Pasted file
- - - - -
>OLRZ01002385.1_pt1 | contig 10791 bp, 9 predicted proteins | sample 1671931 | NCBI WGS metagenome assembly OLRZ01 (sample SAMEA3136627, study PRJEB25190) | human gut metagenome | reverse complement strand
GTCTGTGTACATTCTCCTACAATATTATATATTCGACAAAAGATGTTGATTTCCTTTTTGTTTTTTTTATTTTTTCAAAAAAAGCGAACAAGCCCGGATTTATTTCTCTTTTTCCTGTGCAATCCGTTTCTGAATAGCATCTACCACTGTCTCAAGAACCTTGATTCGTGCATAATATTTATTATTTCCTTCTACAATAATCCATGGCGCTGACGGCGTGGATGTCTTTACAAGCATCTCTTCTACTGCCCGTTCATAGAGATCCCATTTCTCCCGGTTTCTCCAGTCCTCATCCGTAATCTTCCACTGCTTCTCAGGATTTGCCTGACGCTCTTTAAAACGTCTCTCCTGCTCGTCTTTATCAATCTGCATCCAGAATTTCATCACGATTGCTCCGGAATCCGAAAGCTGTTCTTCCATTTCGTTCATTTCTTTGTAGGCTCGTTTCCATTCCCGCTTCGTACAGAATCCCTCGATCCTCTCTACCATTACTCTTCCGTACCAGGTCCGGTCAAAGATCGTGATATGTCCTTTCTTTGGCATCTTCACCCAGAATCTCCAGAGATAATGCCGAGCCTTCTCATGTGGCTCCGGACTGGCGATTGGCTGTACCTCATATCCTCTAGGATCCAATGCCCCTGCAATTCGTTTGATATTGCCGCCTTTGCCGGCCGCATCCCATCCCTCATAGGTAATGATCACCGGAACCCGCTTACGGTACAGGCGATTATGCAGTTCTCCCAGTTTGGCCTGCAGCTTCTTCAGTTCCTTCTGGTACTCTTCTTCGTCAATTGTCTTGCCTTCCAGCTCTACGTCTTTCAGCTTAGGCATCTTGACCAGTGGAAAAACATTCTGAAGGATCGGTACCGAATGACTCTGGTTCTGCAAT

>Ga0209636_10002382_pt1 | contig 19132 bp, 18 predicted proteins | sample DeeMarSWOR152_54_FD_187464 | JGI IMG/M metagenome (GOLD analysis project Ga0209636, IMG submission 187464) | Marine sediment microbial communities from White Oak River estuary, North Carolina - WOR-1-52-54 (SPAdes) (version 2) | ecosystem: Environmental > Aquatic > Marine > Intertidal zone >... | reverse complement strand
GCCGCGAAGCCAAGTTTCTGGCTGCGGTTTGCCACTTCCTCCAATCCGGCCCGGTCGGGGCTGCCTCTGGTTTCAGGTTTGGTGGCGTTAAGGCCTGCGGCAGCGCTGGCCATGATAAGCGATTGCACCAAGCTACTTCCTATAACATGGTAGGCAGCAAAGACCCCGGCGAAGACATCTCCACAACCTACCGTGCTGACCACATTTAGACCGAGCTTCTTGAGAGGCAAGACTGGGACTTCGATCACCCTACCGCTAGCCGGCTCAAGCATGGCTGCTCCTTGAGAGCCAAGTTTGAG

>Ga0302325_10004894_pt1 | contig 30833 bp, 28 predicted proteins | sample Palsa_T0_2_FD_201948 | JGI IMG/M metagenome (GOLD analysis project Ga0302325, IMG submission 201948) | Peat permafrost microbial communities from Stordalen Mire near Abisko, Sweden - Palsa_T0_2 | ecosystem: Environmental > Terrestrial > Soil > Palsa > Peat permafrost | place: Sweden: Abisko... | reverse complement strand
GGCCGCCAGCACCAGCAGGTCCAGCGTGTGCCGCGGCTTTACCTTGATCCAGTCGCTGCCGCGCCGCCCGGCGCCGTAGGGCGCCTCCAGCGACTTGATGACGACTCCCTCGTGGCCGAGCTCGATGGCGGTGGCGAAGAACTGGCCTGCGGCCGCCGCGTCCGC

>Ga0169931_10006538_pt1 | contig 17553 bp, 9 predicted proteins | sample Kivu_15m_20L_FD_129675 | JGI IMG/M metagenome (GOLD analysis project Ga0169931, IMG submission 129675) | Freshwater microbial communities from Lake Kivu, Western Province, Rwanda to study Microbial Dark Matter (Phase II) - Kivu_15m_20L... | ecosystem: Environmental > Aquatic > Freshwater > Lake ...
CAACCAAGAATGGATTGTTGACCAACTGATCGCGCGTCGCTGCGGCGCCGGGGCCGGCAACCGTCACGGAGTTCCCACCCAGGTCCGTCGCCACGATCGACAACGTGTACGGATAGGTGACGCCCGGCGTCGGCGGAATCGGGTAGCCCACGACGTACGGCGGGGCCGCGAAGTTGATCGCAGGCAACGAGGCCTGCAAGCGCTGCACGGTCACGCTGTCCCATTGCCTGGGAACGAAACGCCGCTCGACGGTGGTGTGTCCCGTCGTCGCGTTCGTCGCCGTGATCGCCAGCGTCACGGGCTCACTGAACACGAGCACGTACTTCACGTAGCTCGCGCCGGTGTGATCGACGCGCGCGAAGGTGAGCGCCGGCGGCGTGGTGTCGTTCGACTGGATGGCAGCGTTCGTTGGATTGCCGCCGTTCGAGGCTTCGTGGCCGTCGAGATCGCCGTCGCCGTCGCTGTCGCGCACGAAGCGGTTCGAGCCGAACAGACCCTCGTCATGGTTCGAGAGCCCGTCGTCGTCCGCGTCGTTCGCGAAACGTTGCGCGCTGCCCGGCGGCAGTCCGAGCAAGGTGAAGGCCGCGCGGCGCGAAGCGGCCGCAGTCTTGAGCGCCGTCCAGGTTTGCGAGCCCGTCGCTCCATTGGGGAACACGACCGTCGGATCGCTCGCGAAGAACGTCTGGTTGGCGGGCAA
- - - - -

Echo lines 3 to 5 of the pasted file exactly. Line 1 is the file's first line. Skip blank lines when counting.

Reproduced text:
>Ga0209636_10002382_pt1 | contig 19132 bp, 18 predicted proteins | sample DeeMarSWOR152_54_FD_187464 | JGI IMG/M metagenome (GOLD analysis project Ga0209636, IMG submission 187464) | Marine sediment microbial communities from White Oak River estuary, North Carolina - WOR-1-52-54 (SPAdes) (version 2) | ecosystem: Environmental > Aquatic > Marine > Intertidal zone >... | reverse complement strand
GCCGCGAAGCCAAGTTTCTGGCTGCGGTTTGCCACTTCCTCCAATCCGGCCCGGTCGGGGCTGCCTCTGGTTTCAGGTTTGGTGGCGTTAAGGCCTGCGGCAGCGCTGGCCATGATAAGCGATTGCACCAAGCTACTTCCTATAACATGGTAGGCAGCAAAGACCCCGGCGAAGACATCTCCACAACCTACCGTGCTGACCACATTTAGACCGAGCTTCTTGAGAGGCAAGACTGGGACTTCGATCACCCTACCGCTAGCCGGCTCAAGCATGGCTGCTCCTTGAGAGCCAAGTTTGAG

>Ga0302325_10004894_pt1 | contig 30833 bp, 28 predicted proteins | sample Palsa_T0_2_FD_201948 | JGI IMG/M metagenome (GOLD analysis project Ga0302325, IMG submission 201948) | Peat permafrost microbial communities from Stordalen Mire near Abisko, Sweden - Palsa_T0_2 | ecosystem: Environmental > Terrestrial > Soil > Palsa > Peat permafrost | place: Sweden: Abisko... | reverse complement strand